I’m told that when the rains fall in March, it’s a signal that it’s time for the farmers to brush the fields in preparation for planting. As calendars (and time pieces) are not used here, messages such as these are essential. Listening to the rain falling on the roof throughout the night and waking to the smell of smoke wafting through the rain brought on a strong association or memory this morning, of so many Nova Scotia camping trips, sleepily waking in a snug but damp warm tent while my camping partner stokes the fire outside the tent. Smells do that I’m told. Tonight the rains are falling, the second time since the dry season started, and I expect we’ll see the farmers heading to the fields tomorrow. Bad news for the grasshoppers and for the library, which relies on the labour of the young men free from the fields to make mud blocks and put up the walls but good news for the garden and wells. Good news also for the schools that have lost so many of their students to the initiations and traditional societies that function most actively in the dry season.
Tonight as I sat out in the moonlight waiting to head to the tiny village of Royemah to attend the ceremony ending the boys’ initiation, a firefly, first I’ve seen since the last rains ended, flittered above my head, leaving me with a strong sensation of some kind of impending eventful happening (something about this place seems to trigger such sensations, something I’ve not experienced before). The evening in Royemah was lit by a multitude of fires that flickered through clouds of dust kicked up by the feet of entranced Limba dancers responding to and directing the deep beats of drums, unlike any others I’ve seen here. I’m still not quite sure what happened (I’m learning to simply not question unexplained events related to the traditional societies), but at the height of the dancing there was a great commotion as people disappeared into the bush in great haste, concerned voices called out to take me home and I was safely whisked away back to Mapaki. This was such a contrast to how the day started and continued. Just before Royemah, the evening was spent with the local students and teachers in discussions with Thomas and Mary in Halifax and Bill in Saskatoon, simultaneously talking on Skye and Elluminate, two internet conferencing programs we’re using to connect Mapaki to the rest of the world (turned out that even Thomas and Bill, through separate programs, could hear each other). Before that I was in Freetown, breathing the diesel fumes, sweltering in traffic, and experiencing occasional air conditioning (Freetown has electricity now!) while meeting with NGOs, government officials, UN, and the airline. The Freetown trip, actually, was extremely beneficial and enlightening as I was reminded of the good, bad, and ugly of development work. I was very impressed with the Ministry of Agriculture worker we met who talked passionately about Sierra Leone’s need to become food self-sufficient before embarking on large-scale export schemes and the importance of supporting small-scale, community-driven initiatives designed for success. I was also pleased with the results of the UN meeting, which could lead to some much-needed support for the chiefdom and for cdpeace. And I was delighted to connect with my friends Joan and Karlheinz, whom I joined for a meal and touch of the warm Atlantic Ocean on the beach under the stars (sending hopes and best wishes to my friends on the other side of the ocean). This was my first non-Salone-based social event since I’ve been here (I ate mashed potatoes!), reminding me of how much my life now revolves around food worries and concerns about hunger. This also reminds me of several other visits, past and impending. Last week volunteer human rights lawyer Louise from London, now living in Binkolo, came to spend the day and night in Mapaki and we had a wonderful time swapping stories and experiences while meandering through villages, plantation, and roads. This was followed by a visit of three strangers from Freetown who came to us after walking the course of the Rokel River all the way from the hydro dam site with GPS in hand to map the course of the river in preparation for a potential damn break. Geographer Soloman gave us all a GPS demonstration and offered to come back when the computer students use a GPS unit to map Mapaki and the chiefdom. Each day, now, brings someone in from Magburaka or beyond to use the internet. Yesterday I had an email from Maggie in the UK, heading here for a peace and conflict studies program and planning a stop in Mapaki. Luke and Tony will be here from Canada in another two weeks and the house is full today with many people from Makeni and Magburaka here for meetings, an agricultural workshop, and the internet (oh, and offering me palm wine on the front porch…got to go!)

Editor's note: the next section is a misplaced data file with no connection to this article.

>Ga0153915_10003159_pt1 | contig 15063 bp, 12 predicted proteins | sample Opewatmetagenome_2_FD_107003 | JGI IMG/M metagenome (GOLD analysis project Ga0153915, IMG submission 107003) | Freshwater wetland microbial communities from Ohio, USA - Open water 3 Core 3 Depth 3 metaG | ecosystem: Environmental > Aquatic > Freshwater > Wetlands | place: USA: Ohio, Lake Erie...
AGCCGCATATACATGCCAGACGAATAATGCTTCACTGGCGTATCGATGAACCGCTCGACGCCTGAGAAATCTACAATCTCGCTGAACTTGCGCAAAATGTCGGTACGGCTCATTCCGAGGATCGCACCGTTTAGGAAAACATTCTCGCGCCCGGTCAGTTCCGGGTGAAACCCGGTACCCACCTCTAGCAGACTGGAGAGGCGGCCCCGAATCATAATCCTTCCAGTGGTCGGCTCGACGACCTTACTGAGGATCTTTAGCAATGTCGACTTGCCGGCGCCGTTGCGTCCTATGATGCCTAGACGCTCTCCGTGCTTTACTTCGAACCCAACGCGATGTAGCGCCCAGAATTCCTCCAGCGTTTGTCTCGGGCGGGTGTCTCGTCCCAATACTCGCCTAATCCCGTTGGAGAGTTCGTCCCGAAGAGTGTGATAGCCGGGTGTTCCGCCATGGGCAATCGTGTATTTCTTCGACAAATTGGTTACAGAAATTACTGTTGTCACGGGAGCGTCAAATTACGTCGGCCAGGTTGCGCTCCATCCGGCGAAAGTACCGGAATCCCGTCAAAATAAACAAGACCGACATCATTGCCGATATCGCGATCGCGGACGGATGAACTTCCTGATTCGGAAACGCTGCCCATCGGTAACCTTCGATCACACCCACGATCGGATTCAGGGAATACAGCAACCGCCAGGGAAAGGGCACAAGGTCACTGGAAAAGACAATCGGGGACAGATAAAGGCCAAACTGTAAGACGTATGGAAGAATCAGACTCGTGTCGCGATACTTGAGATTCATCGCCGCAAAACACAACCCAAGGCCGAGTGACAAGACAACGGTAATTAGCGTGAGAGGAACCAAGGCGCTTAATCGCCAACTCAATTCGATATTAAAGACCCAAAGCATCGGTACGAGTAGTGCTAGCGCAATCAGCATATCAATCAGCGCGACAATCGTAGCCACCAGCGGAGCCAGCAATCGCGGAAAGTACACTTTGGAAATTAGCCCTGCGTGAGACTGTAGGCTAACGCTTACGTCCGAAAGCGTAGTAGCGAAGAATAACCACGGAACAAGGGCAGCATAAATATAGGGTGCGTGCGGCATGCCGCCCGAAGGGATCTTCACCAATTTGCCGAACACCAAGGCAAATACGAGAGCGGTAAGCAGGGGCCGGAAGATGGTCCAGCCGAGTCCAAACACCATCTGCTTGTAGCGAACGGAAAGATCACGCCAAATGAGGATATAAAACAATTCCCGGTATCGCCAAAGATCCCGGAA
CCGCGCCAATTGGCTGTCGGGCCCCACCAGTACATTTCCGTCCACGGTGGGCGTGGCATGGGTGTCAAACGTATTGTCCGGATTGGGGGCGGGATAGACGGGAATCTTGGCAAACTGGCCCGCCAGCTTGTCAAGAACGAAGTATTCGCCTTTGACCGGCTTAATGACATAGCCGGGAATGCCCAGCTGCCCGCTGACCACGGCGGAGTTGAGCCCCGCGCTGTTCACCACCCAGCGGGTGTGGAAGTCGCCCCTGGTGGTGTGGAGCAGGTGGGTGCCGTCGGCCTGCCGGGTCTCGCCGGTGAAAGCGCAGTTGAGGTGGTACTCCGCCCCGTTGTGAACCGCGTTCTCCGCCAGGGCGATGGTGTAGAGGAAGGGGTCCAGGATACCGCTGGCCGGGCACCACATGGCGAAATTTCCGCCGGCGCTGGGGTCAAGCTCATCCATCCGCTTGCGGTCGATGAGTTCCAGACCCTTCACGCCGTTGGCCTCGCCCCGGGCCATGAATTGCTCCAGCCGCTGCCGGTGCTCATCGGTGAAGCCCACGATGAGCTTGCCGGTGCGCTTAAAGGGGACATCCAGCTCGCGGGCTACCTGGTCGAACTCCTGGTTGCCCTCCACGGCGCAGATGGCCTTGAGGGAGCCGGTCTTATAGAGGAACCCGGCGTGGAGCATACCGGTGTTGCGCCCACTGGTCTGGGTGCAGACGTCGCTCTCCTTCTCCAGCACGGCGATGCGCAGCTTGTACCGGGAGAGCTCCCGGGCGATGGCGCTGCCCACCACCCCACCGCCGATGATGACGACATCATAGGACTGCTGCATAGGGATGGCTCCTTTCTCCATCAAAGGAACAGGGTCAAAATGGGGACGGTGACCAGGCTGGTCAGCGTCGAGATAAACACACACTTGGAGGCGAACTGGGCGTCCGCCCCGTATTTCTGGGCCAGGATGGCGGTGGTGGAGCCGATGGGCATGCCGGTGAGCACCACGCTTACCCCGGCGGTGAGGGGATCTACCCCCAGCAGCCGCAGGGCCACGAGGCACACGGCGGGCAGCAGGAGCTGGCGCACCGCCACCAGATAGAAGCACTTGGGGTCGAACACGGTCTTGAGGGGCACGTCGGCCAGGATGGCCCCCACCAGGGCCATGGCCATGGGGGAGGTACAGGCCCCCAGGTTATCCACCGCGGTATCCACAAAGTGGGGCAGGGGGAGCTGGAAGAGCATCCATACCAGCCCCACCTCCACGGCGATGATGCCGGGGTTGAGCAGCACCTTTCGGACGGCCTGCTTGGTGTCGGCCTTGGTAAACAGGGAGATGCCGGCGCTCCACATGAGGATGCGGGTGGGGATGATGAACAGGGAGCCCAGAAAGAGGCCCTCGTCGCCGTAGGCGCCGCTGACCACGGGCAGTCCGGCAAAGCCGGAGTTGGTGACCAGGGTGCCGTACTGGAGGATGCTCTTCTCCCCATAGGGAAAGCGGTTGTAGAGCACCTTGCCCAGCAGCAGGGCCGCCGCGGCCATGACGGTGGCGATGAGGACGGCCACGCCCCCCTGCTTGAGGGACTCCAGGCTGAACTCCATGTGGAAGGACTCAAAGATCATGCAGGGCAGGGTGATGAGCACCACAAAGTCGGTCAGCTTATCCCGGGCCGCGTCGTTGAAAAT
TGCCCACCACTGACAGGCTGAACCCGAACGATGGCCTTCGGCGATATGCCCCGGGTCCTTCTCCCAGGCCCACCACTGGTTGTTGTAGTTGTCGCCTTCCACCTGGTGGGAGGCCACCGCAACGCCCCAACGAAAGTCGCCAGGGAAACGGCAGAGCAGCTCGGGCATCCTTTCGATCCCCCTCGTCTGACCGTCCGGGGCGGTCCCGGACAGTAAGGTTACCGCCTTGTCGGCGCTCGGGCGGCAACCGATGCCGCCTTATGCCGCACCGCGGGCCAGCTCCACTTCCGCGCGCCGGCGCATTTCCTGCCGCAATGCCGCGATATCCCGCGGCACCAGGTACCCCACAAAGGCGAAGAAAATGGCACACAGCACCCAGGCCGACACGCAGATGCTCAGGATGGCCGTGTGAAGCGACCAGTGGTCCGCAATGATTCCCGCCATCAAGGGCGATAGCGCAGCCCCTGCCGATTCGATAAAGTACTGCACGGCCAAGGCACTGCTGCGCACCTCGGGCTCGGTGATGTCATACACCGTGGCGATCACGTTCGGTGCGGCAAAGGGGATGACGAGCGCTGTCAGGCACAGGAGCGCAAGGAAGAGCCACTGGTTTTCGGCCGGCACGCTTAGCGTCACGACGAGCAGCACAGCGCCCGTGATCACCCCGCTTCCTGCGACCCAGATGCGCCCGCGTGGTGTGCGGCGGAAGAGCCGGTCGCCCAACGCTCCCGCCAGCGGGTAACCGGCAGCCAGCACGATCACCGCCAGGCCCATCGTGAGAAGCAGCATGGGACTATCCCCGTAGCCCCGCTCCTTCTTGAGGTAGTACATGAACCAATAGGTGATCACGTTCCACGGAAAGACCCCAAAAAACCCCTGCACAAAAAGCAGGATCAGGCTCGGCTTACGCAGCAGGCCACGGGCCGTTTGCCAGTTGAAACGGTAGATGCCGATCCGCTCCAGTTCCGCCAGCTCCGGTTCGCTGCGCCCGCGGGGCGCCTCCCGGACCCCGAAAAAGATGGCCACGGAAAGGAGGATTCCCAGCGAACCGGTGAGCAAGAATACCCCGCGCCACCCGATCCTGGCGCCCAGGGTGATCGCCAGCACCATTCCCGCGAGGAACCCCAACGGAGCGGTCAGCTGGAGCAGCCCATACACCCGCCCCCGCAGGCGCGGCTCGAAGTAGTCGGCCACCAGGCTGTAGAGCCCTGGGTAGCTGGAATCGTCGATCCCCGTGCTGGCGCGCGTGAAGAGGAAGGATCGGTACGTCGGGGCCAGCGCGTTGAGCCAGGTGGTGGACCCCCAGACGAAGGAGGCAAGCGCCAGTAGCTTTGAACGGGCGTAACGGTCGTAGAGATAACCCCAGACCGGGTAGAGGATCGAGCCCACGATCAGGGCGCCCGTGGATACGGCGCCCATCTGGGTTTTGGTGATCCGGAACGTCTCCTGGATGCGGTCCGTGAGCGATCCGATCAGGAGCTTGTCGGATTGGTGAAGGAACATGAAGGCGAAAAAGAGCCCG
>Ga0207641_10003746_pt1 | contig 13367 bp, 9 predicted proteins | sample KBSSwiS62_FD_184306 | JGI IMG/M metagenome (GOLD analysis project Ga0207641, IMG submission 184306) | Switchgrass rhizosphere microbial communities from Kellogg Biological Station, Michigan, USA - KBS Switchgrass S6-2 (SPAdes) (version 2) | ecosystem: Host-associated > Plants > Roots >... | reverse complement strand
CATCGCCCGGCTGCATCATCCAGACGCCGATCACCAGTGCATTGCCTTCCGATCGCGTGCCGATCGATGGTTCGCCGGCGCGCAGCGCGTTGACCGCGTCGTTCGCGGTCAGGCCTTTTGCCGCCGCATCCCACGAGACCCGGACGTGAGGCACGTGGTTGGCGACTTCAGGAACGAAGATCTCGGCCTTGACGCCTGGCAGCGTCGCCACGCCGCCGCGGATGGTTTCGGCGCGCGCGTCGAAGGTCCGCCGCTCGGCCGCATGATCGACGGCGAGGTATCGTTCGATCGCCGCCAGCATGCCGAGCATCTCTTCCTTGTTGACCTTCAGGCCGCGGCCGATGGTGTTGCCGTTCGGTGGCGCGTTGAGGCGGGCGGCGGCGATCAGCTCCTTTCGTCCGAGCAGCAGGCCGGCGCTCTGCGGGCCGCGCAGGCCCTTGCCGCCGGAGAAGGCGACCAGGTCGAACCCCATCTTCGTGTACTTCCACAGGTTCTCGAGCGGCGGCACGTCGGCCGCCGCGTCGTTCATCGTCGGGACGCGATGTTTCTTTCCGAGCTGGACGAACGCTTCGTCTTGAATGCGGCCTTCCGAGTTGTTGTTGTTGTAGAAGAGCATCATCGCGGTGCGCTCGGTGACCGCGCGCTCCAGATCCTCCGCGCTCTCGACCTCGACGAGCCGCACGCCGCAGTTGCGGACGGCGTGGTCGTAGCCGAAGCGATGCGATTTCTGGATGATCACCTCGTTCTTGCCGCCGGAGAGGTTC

Just back from more very enlightening discussions with the agricultural workers, who promise to return with a VSO volunteer from Kenya, who can advise us on systems to water the garden in the dry season and promise to return with a sure-fire means of countering the grasshoppers…an “appropriate-technology” spray made from grasshopper carcasses that will repel the most persistent of pests. Lots of ideas also of developing a pilot “demonstration project” integrating appropriate agriculture with health and nutrition education with income-generation for the students at the school “boarding home”, which itself will be integrated into family and community life (could board both students and elderly members of the community and possibly be located in the middle of the chief's compound). Palm wine, it seems, improves both eyesight (the main reason people drink palm wine is for improved night vision, I’m told) and long-term visioning.
Photo is of the construction of the library...bricks made of mud held together with mud mortar and assembled by the youth of Mapaki.